San Diego Jewish Film Festival preview: ‘William Kunstler: Disturbing the Universe’
By Paul Greenberg
LA JOLLA, California– The documentary film, William Kunstler: Disturbing the Universe, about the life and times of the famous (or infamous, depending on your perspective) Jewish attorney who is best-known for trying to help the oppressed in American society through the legal system, as well as defending rapists, terrorists, and assassins later in his career, should be re-titled, albeit lengthily: William Kunstler: Disturbing the Universe and (Sometimes) Particularly Disturbing Two Of His Younger Daughters During His New York Criminal Defense Years.
The filmmakers are two of Kunstler’s daughters from his second and final marriage: Emily (born in 1978), who narrates, and Sarah (born in 1976), who weren’t around during his civil rights advocacy heyday but were nevertheless deeply and negatively affected and also perplexed by some of his later criminal defense cases.
This fast-paced film mixes intimate home movies and archival footage with interviews with an assortment of prominent attorneys, wives, other daughters, colleagues, people he defended, and a juror in one of his cases, to provide a complex portrait of a man deeply immersed in defending and helping the oppressed and some quite unpopular figures who, at the same time, was almost addicted to grabbing the spotlight.
The film devotes most of its time to focusing on Kunstler’s biggest causes and cases that are divided between his pre-1976 civil rights years and his post-1976 New York criminal defense years:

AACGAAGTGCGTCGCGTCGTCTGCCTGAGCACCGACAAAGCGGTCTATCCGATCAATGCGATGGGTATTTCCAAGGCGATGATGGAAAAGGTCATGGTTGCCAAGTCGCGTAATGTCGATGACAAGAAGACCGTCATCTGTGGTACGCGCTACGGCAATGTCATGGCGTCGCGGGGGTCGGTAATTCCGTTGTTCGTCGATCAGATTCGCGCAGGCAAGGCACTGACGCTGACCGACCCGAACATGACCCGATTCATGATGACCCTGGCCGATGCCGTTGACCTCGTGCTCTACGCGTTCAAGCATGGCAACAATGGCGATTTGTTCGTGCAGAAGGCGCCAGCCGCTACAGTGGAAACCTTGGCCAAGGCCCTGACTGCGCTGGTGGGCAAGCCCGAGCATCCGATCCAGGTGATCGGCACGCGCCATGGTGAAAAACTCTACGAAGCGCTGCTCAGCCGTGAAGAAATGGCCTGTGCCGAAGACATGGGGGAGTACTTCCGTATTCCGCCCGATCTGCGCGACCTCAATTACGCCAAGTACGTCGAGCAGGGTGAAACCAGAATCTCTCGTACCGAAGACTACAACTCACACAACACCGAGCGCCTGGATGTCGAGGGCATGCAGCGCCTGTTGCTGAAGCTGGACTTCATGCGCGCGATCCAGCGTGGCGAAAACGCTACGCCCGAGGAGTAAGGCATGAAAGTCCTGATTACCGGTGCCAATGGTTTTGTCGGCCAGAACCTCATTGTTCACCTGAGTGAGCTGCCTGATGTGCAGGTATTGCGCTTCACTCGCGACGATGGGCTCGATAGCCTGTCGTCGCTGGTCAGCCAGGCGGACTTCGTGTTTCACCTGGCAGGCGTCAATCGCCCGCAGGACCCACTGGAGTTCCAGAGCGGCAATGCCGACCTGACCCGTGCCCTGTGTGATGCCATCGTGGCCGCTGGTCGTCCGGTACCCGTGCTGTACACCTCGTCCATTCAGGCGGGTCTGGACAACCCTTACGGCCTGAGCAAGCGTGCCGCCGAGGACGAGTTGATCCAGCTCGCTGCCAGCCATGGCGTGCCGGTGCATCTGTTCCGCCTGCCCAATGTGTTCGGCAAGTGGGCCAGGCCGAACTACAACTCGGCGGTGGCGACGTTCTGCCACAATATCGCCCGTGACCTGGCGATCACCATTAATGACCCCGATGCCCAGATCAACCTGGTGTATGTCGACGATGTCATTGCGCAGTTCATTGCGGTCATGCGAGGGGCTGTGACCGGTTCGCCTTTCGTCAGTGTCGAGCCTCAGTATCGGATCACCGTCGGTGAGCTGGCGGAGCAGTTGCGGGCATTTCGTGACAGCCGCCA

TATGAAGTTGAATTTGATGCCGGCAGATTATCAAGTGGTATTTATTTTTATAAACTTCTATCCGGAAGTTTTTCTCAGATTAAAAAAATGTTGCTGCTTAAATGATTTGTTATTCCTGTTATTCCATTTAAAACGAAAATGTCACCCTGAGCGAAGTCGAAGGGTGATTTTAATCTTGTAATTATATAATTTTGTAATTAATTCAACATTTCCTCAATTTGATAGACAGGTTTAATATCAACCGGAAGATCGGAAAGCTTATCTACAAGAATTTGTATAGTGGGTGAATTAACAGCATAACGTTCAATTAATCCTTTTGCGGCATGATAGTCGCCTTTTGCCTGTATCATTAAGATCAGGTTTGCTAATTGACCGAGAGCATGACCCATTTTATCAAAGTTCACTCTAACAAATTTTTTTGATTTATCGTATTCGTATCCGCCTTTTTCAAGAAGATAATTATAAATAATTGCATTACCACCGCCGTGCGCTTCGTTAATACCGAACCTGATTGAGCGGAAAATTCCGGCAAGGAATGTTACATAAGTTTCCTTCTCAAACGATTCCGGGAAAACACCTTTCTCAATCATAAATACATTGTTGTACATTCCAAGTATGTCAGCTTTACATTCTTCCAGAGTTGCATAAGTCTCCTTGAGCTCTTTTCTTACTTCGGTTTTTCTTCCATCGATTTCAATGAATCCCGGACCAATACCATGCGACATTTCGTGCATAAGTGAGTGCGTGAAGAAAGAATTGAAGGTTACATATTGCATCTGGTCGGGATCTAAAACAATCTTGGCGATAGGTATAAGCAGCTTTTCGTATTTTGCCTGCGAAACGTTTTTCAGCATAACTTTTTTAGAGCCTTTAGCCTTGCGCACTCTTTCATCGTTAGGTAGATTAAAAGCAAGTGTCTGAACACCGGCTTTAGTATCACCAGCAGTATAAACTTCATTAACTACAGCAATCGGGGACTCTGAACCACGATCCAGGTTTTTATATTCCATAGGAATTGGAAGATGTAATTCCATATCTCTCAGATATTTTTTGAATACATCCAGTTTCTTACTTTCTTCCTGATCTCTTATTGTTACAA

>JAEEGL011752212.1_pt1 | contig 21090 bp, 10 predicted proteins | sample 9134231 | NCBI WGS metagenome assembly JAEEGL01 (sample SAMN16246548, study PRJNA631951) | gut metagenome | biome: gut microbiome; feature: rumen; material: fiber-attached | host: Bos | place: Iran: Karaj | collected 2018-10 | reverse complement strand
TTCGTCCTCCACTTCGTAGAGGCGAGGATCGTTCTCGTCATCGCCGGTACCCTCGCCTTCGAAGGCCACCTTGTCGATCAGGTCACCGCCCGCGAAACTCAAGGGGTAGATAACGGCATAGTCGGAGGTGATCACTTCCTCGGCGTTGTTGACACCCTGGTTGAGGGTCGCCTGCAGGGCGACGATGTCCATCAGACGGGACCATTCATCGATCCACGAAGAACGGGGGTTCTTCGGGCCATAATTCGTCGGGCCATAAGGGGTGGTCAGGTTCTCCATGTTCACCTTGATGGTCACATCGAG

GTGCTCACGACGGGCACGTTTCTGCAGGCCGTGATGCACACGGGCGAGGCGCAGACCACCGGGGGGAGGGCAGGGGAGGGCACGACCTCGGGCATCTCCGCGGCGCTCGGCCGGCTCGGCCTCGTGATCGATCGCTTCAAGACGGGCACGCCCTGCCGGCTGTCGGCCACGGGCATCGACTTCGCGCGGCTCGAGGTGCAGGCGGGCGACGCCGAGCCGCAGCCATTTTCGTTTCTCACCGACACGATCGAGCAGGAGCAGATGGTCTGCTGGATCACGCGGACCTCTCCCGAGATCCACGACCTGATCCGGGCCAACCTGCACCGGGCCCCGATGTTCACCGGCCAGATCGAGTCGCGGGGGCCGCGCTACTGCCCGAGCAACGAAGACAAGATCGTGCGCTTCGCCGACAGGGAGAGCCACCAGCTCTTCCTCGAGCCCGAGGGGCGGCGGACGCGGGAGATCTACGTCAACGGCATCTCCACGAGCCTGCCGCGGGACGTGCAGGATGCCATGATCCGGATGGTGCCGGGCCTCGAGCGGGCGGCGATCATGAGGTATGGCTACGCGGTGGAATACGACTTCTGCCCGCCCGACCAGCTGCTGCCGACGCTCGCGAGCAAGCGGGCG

— 1960’s defense of the Freedom Riders
— defense of Vietnam War protesters in 1969 who burned draft files
— defense of the Chicago Seven, who were charged with inciting a riot at the 1968 Democratic National Convention
— serving in September 1971 as negotiator for the prisoners of Attica who took nine guards hostage to pressure authorities to address a list of practical demands involving living conditions, but which ended tragically due in part to Kunstler’s own miscalculations when police moved in and killed all guard hostages and 32 inmates
— defending leaders of the American Indian Movement who, along with the Oglala Sioux, began occupying Wounded Knee, South Dakota on February 1973 for 71 days to force the federal government to honor long-standing Native American treaties and whose charges of illegal occupation were dismissed after a trial by a judge because of egregious governmental misconduct
–representing accused cop shooter Larry Davis, who wounded six cops but was acquitted of all charges based on self-defense
–representing El-Sayyid Nosair, a Palestinian who was accused of shooting at point-blank range and killing Rabbi Meir Kahane, an extremist who advocated violence against Arabs, but was acquitted because of lack of proof that he was indeed the shooter
–representing Joey Johnson before the United States Supreme Court, who was charged with the crime of flag burning at the Republican National Convention in 1984 , but was acquitted because the court ruled that flag burning was expressive conduct protected by the Constitution